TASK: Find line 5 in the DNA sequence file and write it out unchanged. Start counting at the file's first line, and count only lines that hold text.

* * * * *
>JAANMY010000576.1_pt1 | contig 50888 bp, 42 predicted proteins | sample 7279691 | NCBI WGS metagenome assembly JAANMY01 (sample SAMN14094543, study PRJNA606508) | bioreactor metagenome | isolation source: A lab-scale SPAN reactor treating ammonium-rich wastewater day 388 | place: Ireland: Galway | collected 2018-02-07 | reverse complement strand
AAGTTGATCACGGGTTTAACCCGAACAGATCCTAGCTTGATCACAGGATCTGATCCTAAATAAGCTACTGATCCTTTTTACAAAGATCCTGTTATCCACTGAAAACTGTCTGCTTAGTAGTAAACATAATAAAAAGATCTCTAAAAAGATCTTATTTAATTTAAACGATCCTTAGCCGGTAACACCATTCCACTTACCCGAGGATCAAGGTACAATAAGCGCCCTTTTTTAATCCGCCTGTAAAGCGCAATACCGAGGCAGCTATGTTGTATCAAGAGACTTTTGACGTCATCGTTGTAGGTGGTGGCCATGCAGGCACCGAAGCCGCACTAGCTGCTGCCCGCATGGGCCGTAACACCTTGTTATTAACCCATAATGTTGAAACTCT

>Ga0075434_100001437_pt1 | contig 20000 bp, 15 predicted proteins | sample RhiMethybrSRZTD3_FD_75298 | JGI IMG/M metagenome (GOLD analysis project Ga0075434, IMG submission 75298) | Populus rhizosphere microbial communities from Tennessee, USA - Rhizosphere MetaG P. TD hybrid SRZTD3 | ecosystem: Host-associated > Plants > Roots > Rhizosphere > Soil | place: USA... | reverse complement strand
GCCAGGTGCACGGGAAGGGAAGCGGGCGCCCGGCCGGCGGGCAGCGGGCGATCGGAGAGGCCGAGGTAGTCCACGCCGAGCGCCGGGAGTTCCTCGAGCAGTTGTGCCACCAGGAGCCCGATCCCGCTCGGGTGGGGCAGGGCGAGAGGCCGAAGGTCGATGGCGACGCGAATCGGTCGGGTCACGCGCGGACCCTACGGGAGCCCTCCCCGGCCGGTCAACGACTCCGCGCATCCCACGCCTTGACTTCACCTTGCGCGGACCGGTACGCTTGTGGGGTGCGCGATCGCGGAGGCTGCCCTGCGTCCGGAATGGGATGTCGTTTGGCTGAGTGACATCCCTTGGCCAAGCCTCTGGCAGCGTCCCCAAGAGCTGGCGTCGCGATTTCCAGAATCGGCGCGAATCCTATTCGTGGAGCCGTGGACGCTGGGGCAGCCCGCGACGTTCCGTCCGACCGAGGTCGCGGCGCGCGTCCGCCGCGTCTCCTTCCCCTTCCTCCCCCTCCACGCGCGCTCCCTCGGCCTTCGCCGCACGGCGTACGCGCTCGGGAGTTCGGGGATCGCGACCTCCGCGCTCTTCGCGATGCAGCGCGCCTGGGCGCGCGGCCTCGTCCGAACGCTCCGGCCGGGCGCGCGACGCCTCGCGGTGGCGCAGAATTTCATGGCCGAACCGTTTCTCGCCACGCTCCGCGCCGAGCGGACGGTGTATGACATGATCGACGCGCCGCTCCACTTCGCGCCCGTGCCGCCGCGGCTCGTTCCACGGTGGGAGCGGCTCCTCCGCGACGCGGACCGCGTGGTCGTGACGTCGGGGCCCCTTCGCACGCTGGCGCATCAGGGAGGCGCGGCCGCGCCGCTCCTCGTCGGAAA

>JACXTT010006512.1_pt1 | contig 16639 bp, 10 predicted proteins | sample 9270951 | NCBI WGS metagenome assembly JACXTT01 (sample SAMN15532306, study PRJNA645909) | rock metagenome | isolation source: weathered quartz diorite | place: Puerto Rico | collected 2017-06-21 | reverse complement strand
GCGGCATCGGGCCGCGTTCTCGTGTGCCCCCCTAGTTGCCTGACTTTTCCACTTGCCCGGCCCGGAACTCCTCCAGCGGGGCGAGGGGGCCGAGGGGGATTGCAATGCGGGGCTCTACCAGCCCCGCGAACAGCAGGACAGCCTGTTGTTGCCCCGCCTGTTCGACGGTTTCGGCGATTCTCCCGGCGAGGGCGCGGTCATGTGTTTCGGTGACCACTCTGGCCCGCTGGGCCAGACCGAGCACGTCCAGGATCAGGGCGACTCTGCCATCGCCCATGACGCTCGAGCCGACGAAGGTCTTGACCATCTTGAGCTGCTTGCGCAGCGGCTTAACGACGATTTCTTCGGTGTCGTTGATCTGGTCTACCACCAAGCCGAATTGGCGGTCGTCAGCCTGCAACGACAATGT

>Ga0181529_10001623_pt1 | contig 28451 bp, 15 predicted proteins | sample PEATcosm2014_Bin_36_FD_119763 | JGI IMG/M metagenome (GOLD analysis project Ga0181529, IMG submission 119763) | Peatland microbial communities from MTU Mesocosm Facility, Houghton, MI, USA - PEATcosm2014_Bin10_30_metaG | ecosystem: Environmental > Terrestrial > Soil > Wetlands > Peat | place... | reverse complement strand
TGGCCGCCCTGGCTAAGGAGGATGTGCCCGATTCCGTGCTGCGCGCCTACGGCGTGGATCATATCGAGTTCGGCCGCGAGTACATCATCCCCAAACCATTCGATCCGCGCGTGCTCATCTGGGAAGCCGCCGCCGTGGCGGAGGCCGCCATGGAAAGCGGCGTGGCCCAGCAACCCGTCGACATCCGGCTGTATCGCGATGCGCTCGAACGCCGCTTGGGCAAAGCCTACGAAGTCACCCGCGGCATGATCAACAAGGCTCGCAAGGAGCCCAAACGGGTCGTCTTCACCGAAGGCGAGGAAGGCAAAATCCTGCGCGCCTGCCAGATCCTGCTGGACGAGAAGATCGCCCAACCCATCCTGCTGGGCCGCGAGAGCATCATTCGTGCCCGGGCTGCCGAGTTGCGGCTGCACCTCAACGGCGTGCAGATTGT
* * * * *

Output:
>JACXTT010006512.1_pt1 | contig 16639 bp, 10 predicted proteins | sample 9270951 | NCBI WGS metagenome assembly JACXTT01 (sample SAMN15532306, study PRJNA645909) | rock metagenome | isolation source: weathered quartz diorite | place: Puerto Rico | collected 2017-06-21 | reverse complement strand